Wednesday, March 1, 2023

Guest View: Diane Peters - OVCN Failed to Produce even one Congregant Whose Home will be Directly Affected by the Proposed Rezoning

During the February 7 Planning and Zoning hearing for the Oro Valley Church of the Nazarene rezoning request, Paul Oland (the applicant) and Pastor Collins attempted to counter the argument that the only people who are in favor of this rezoning are congregants of OVCN who do not live in the immediate neighborhood and therefore will not be negatively impacted by it.

Pastor Collins stated, “We thought it would be helpful to this committee to hear from some homeowners who will be directly affected by this project but share a differing view than what you’ve heard from the neighbors.”

They then produced multiple speakers who live one mile away!
Living one mile away is a false equivalency since the field lights and the loud speakers won’t be intruding into their backyards and inside their homes -- and they won’t be subjected to hundreds of cars driving down their quiet rural street or parking in front of their homes.

Contrary to Pastor Collins’ assertion, those speakers/OVCN congregants will not be directly affected by the project.

None of the speakers offered a compelling argument
One speaker who lives a mile away stated, “I love seeing the lights and hearing the sounds because it’s life. It’s our community coming together for events that have a positive impact. Games, swim meets, graduations. These are families having special moments.”

It turns out that her house is on a rural road on a very large lot and her house is set very far back from the road, hidden behind numerous tall trees that shield her home from the road. In other words, she chose a home that is shielded from the lights and the noise that she claims to love.

Another speaker who lives one mile away stated, “I know there may be some inconvenience to my lifestyle but it is totally worth it to me to see the kids have a safe place to come, learn a sport, find out about Jesus, and make decisions that will have a positive impact on their lives.”

I suppose it’s easy to accept some inconvenience to your lifestyle when in reality, there will be no inconvenience to your lifestyle.

They did produce one speaker who lives, “probably 2/10 of a mile away” from the church. But it’s still a bit of a stretch to say that he will be “directly affected” by the rezoning since the associated traffic will not be driving down his street, a wall of huge trees in front of his house will block the view of the lights on the athletic field, and any sounds coming from the loud speakers will likely be muffled sounds. The decibel level will not be anywhere near what residents living adjacent to the church will endure.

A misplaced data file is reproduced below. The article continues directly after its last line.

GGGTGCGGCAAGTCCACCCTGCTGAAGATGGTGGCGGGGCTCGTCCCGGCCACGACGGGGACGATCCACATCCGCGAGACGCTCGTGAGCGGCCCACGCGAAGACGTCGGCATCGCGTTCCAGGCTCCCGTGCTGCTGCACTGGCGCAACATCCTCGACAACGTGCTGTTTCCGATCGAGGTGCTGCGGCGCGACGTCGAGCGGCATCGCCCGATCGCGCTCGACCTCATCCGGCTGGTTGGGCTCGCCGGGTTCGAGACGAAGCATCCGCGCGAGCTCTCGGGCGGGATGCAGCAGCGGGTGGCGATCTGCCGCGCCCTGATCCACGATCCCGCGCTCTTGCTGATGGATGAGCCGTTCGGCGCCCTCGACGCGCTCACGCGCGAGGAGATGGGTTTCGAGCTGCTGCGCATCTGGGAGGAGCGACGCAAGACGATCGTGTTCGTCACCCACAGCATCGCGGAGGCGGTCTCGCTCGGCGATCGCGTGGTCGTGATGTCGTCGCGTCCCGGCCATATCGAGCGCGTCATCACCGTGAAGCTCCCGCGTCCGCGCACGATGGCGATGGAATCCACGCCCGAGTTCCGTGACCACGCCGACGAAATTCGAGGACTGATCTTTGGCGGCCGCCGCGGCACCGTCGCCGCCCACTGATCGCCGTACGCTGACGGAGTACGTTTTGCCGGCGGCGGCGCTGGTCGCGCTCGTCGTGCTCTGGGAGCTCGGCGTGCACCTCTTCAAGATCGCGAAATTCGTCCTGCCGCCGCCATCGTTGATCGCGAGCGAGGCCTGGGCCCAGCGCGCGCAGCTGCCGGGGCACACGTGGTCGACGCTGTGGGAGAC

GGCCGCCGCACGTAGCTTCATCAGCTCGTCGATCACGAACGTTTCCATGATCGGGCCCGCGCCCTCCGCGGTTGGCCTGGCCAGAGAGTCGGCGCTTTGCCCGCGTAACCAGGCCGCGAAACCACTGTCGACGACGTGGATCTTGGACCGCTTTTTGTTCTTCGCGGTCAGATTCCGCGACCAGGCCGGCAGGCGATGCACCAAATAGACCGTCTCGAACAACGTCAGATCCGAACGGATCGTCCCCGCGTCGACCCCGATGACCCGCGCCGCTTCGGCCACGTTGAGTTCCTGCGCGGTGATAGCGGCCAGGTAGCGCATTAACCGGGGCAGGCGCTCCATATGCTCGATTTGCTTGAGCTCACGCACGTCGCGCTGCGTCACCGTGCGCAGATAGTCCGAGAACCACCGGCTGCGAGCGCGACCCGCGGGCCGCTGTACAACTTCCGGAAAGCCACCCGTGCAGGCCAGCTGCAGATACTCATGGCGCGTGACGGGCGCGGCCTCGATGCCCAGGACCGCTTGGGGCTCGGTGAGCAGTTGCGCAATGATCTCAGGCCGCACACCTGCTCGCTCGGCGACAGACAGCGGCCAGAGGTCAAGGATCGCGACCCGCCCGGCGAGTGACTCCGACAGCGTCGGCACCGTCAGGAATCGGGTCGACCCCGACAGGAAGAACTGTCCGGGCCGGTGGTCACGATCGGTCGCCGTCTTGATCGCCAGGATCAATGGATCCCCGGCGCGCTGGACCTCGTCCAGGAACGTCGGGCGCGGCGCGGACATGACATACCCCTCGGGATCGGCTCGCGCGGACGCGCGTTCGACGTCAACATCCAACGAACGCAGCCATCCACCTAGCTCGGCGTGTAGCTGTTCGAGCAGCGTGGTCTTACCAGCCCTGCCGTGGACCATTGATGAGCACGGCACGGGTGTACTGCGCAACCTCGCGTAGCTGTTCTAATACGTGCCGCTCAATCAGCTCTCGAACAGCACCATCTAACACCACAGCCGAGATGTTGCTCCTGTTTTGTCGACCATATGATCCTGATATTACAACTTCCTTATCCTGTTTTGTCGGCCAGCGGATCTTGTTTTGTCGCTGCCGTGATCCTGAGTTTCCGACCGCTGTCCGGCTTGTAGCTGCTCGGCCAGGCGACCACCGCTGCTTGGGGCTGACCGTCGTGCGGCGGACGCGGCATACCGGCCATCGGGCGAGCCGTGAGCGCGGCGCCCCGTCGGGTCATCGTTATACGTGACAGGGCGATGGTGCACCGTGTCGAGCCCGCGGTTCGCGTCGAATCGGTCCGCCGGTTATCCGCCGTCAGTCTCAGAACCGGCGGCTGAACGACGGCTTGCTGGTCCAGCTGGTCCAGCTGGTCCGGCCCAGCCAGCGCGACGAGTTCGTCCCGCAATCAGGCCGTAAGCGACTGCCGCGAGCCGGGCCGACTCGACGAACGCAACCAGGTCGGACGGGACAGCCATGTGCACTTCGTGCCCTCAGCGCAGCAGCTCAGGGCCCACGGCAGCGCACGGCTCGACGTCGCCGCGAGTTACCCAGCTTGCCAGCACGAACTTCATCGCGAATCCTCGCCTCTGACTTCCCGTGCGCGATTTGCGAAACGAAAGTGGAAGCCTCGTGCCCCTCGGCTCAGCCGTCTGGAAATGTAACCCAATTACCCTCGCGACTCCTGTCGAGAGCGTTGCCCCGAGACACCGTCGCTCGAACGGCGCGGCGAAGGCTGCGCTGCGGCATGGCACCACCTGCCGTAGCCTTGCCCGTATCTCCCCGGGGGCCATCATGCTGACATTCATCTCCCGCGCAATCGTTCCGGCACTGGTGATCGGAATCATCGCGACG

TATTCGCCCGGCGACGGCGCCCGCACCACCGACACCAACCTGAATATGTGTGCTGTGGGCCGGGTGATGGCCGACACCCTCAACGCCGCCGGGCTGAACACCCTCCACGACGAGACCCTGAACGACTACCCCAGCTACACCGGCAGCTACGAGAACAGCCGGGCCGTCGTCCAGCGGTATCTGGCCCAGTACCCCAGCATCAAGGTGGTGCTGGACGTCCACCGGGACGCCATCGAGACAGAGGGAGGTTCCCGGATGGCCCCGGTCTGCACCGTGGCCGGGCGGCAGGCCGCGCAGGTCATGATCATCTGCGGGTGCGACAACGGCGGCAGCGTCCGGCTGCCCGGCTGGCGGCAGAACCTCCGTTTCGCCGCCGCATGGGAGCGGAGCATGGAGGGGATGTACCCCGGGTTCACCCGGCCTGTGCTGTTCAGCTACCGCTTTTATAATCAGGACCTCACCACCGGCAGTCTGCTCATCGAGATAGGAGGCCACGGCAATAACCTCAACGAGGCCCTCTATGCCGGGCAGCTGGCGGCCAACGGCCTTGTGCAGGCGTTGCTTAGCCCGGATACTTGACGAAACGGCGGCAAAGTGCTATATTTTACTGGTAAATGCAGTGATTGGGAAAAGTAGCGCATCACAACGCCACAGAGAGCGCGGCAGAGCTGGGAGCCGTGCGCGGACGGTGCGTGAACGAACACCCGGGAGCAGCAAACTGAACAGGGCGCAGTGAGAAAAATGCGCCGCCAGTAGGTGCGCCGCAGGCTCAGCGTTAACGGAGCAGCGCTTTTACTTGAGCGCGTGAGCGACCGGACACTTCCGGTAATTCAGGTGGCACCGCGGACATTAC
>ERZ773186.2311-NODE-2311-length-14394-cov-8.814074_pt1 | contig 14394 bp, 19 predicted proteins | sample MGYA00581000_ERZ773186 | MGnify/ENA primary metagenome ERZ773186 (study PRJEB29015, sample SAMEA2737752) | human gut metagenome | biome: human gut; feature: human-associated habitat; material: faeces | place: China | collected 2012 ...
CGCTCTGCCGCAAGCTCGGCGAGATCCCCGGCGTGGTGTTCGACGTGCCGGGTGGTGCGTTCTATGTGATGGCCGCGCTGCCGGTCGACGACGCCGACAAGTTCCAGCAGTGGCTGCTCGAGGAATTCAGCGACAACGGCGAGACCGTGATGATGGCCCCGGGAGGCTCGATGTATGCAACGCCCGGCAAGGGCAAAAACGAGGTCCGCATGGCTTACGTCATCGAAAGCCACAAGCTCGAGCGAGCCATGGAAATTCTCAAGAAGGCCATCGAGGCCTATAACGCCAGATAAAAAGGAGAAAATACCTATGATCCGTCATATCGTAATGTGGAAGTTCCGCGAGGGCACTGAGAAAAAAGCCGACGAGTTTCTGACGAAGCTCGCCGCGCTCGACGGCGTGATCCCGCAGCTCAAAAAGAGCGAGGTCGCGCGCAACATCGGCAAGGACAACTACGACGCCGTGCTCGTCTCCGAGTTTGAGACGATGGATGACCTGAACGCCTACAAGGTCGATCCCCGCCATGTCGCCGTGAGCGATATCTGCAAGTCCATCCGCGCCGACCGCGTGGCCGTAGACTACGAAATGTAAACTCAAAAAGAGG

It appears that the Calle Buena Vista neighborhood group was right all along
The applicant and Pastor Collins both failed to prove that there were some OVCN congregants who will be directly affected by the rezoning but who are in favor of it, nonetheless. In fact, they couldn’t produce even one congregant who would actually be directly affected by it.

For some comparison, I live one mile away from an athletic field and when there is an event on the field, although I can see the lights in the distance and I can hear muffled voices over the loud speakers, I am in no way directly affected by it. It has no impact on my daily life and it will have no impact on the resale value of my home.

Planning and Zoning recommended denial of this application. The rezoning was then scheduled to be heard by the Town Council on Wednesday, March 1st. However, OVCN has since requested a postponement of that hearing.
Diane Peters has lived in Oro Valley since 2003, moving here to escape the humidity of the East Coast. She’s been involved in OV politics and development issues since 2006, including organizing a citizens group in 2014 that spent 9 months negotiating a controversial 200-acre development project. In her past life, she worked in medical research at various University Hospitals in New England. Her interests include reading, writing, nature photography, travel, art galleries, museums, and politics.